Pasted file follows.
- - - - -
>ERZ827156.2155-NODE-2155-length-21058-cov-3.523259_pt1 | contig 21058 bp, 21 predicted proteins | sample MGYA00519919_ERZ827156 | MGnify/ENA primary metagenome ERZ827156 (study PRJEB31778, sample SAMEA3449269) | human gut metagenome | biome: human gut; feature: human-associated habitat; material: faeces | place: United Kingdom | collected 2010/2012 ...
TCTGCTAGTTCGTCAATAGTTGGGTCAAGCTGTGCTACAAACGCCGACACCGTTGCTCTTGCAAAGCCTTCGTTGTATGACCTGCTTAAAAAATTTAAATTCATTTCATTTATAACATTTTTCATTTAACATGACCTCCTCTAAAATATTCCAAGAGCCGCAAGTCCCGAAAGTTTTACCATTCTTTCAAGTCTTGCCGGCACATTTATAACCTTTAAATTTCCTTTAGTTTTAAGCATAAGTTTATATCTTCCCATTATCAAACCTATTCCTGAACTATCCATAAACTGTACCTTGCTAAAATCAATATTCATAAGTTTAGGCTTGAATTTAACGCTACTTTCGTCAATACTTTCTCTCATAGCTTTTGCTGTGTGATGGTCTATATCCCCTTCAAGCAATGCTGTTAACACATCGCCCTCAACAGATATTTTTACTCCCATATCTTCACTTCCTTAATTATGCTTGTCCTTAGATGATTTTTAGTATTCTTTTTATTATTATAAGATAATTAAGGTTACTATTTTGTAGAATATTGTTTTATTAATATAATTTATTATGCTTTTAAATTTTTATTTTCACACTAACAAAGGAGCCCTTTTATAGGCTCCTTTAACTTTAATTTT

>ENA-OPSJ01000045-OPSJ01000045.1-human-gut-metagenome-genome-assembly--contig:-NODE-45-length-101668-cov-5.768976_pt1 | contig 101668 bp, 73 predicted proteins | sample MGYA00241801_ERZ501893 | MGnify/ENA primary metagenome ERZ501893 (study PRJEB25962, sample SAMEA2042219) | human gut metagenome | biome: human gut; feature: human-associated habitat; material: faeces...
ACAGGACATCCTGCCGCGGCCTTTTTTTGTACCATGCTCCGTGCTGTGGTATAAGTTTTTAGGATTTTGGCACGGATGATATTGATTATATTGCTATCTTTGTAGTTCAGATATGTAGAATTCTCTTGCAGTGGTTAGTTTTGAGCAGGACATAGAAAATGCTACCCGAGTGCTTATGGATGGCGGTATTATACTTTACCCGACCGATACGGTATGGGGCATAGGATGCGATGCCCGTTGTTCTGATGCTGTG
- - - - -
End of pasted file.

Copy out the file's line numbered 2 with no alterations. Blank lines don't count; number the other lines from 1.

TCTGCTAGTTCGTCAATAGTTGGGTCAAGCTGTGCTACAAACGCCGACACCGTTGCTCTTGCAAAGCCTTCGTTGTATGACCTGCTTAAAAAATTTAAATTCATTTCATTTATAACATTTTTCATTTAACATGACCTCCTCTAAAATATTCCAAGAGCCGCAAGTCCCGAAAGTTTTACCATTCTTTCAAGTCTTGCCGGCACATTTATAACCTTTAAATTTCCTTTAGTTTTAAGCATAAGTTTATATCTTCCCATTATCAAACCTATTCCTGAACTATCCATAAACTGTACCTTGCTAAAATCAATATTCATAAGTTTAGGCTTGAATTTAACGCTACTTTCGTCAATACTTTCTCTCATAGCTTTTGCTGTGTGATGGTCTATATCCCCTTCAAGCAATGCTGTTAACACATCGCCCTCAACAGATATTTTTACTCCCATATCTTCACTTCCTTAATTATGCTTGTCCTTAGATGATTTTTAGTATTCTTTTTATTATTATAAGATAATTAAGGTTACTATTTTGTAGAATATTGTTTTATTAATATAATTTATTATGCTTTTAAATTTTTATTTTCACACTAACAAAGGAGCCCTTTTATAGGCTCCTTTAACTTTAATTTT